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UO grad evolves his Cajun kitchen from a food cart to a restaurant

Randy Willhite's successful POBOYZ food cart concept is now thriving as a brick-and-mortar restaurant, leaning into the challenges of a recovering downtown.

PORTLAND, Ore. — Standing over a hot skillet, Randy Willhite sautés together shrimp, veggies, rice and his own blend of Cajun seasonings.

"This is the secret to half my stuff right here," Willhite said, laughing while holding a plastic container with the hand written words, NOLA SPICE. "People think you can go to the store and buy New Orleans spices and herbs, and you can't," he said. "There’s too much salt and fillers."

Willhite takes that same "only the good stuff" approach to everything he dishes up at his restaurant, POBOYZ Cajun Creole Kitchen, on Southwest 3rd and Pine. He opened the downtown Portland location in August 2021, following two years of running his POBOYZ food cart just a few blocks away.

"Right in the middle of the pandemic," Willhite said. "But you know, I kind of like zigging when everyone else was zagging."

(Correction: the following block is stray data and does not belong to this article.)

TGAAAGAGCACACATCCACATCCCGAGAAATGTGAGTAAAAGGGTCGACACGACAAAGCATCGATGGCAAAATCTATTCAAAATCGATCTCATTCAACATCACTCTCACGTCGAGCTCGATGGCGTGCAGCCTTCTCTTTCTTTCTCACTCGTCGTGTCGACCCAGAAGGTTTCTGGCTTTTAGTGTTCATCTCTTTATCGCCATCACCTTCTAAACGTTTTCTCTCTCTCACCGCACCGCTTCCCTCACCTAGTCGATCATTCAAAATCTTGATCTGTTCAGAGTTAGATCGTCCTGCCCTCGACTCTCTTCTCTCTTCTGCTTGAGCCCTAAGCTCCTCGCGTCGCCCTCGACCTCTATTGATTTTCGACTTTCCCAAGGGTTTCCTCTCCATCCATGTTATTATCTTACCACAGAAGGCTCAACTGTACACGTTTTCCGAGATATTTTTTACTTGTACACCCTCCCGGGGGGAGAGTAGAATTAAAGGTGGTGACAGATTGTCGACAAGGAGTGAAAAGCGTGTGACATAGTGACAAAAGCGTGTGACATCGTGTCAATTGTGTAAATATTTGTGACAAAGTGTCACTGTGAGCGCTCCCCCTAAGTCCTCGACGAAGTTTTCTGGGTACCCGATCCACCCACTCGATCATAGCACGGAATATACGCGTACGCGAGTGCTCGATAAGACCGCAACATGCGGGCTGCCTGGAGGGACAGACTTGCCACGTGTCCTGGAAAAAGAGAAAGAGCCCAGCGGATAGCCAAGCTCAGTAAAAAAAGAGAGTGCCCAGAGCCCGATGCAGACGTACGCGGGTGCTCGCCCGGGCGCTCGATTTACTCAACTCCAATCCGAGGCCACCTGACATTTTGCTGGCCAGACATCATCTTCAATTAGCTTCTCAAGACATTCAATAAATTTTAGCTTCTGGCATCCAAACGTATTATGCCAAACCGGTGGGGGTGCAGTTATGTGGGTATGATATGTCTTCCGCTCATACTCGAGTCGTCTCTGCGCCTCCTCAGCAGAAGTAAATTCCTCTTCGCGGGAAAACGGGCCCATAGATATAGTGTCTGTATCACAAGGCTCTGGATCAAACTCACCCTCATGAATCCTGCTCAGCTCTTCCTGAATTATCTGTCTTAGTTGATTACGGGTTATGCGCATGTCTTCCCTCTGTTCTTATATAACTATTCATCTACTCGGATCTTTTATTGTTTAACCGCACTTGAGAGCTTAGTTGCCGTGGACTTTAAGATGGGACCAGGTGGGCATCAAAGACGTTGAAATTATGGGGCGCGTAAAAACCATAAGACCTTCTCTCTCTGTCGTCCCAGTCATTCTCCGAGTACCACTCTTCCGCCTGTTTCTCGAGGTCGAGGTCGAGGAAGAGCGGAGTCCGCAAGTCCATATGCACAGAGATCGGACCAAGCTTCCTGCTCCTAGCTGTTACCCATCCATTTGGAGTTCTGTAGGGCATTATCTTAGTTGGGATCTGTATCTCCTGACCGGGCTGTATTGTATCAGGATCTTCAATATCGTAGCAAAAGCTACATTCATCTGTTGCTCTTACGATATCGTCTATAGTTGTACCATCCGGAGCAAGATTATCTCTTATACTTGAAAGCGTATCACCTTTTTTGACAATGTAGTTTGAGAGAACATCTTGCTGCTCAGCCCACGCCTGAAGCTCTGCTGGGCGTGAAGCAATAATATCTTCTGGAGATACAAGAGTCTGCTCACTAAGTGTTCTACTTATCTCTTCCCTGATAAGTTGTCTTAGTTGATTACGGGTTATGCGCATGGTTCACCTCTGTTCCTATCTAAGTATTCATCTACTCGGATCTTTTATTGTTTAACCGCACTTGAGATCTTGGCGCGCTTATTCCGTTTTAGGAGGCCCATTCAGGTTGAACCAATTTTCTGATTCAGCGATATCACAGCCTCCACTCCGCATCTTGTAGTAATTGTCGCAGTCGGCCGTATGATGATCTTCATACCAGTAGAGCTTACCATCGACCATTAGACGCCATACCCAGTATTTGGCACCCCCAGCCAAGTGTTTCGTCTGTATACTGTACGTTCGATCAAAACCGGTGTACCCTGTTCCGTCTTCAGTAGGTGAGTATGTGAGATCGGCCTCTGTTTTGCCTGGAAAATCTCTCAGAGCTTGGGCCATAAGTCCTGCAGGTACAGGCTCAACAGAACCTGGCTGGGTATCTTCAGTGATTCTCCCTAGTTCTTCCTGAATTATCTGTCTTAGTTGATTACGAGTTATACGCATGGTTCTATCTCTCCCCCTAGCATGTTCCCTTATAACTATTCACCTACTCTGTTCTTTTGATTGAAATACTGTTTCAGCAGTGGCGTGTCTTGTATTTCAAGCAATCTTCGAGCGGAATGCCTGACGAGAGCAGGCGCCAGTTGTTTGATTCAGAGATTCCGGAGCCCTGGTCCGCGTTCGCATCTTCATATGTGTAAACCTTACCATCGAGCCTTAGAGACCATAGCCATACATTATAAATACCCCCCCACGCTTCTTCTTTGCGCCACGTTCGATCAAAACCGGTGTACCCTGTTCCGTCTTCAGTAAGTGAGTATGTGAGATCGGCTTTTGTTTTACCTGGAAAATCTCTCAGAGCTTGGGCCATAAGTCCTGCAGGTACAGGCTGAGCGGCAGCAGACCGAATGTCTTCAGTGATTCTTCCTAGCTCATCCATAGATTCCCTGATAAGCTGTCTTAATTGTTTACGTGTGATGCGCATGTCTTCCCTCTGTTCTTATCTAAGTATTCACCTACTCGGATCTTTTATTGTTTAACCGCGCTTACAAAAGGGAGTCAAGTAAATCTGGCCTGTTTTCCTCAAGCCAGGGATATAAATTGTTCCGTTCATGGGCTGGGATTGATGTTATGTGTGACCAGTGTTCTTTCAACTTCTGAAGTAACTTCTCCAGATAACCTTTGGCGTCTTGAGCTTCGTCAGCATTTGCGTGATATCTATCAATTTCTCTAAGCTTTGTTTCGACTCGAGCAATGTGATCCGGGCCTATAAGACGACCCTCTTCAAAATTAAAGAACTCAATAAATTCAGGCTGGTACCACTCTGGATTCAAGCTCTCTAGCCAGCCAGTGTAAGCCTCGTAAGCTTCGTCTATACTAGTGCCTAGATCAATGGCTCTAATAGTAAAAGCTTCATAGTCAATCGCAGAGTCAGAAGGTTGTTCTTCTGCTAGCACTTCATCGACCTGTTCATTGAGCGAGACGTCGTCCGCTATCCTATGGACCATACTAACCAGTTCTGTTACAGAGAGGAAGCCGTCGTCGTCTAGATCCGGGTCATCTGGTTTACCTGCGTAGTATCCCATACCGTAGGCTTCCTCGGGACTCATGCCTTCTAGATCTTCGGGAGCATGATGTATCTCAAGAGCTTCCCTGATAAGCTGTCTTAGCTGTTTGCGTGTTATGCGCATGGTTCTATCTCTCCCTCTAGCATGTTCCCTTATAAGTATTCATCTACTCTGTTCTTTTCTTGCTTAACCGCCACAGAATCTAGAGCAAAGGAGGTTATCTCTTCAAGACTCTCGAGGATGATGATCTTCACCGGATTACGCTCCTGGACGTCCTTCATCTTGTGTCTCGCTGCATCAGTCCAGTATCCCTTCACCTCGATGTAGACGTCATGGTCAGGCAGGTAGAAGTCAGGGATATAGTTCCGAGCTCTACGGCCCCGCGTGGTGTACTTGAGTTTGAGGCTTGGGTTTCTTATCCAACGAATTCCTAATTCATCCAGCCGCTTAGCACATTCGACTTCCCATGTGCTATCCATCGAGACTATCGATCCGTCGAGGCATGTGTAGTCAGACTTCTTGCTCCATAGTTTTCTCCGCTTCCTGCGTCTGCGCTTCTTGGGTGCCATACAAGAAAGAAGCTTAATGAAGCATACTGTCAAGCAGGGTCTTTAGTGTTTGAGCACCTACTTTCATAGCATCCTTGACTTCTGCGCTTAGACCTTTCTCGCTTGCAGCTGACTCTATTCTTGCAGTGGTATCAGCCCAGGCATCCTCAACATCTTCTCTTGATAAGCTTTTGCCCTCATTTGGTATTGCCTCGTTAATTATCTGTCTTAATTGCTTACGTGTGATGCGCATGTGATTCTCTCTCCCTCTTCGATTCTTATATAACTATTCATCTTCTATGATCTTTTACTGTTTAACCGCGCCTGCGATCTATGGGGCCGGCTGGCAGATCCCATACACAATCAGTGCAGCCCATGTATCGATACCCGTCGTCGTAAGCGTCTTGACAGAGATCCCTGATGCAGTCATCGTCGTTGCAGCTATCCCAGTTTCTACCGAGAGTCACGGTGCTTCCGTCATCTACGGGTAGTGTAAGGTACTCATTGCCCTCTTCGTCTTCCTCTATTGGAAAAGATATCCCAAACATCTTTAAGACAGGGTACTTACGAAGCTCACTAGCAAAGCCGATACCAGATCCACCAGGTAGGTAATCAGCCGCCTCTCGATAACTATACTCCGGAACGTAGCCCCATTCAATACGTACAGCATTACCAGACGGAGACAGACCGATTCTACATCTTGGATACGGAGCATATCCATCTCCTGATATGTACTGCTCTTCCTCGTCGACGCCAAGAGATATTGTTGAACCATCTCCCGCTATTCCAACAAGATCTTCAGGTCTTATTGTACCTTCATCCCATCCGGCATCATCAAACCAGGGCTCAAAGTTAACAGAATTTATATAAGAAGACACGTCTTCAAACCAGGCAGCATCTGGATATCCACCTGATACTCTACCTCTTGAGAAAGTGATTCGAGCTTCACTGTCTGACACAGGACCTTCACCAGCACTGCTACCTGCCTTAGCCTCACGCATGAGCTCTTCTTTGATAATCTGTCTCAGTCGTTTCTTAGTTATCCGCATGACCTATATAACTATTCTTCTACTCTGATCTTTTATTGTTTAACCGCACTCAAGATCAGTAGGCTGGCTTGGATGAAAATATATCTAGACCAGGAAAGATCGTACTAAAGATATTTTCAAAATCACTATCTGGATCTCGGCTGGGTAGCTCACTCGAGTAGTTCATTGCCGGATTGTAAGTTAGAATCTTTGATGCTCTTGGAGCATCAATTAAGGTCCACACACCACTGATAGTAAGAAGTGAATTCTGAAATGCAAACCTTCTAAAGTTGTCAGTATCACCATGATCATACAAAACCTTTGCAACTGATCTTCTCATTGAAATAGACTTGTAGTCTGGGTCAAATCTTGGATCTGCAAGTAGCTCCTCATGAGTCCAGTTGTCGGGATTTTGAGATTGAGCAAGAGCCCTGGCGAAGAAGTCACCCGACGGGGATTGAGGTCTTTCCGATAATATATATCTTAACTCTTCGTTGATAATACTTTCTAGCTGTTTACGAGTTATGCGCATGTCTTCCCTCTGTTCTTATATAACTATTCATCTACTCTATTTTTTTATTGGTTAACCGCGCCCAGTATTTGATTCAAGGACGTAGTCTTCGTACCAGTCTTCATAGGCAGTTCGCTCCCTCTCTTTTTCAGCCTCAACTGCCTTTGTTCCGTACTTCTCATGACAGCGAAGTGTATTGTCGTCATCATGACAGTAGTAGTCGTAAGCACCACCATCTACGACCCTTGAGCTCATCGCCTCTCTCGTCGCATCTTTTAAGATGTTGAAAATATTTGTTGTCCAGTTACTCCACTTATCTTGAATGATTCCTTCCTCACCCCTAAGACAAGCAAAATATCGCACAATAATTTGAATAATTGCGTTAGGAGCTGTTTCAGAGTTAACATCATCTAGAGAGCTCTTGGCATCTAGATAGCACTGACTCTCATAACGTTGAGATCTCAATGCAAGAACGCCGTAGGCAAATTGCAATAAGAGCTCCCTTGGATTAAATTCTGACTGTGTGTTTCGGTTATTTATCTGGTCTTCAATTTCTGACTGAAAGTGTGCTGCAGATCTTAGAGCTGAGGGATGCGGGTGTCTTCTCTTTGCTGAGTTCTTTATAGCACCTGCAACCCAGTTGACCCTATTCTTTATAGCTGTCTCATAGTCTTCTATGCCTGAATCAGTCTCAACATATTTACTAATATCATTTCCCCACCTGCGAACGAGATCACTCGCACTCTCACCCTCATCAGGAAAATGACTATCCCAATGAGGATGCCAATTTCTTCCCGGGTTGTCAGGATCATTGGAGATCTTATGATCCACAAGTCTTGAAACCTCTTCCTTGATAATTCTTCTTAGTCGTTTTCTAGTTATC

RELATED: Downtown Portland's Ankeny West food carts slow to gain momentum

The maneuvering analogy makes sense when you consider Willhite, 56, played fullback at the University of Oregon. His brothers, Kevin and Gerald Willhite, also played football and went on to play in the NFL. 

Willhite said it was through them, in a roundabout way, that he began pursuing his true passion: creole cooking. His brothers hooked him up with Super Bowl tickets whenever the big game landed in the Big Easy.

"So I went to New Orleans several times, and built a rapport with the chefs," he said. "By the time I got ready to do my own restaurant, I asked them to let me videotape them showing me the techniques they've been giving me all along." 

That includes legendary chef Leah Chase, whose story inspired Disney's The Princess and the Frog.

RELATED: 'It's been a pivot over and over again': Portland restaurant owners reflect on pandemic challenges, closure

Last month, Willhite wed his college sweetheart, Karen Hamilton, in a ceremony at his restaurant. And later this month, he’ll be serving his cuisine in Eugene at the World Athletics Championships.

"I got the phone call, I was just shocked and excited that we were actually chosen to be there," he said.

Bright spots like those and recent recognition by Forbes Magazine help the couple persevere through the current challenges of owning a restaurant downtown, Hamilton said.

"There's still not enough people downtown during the week," Willhite said. "On the weekends we can't keep up with business, but during the week it's too slow… I would love to do so much more, we just got to get downtown rolling again."

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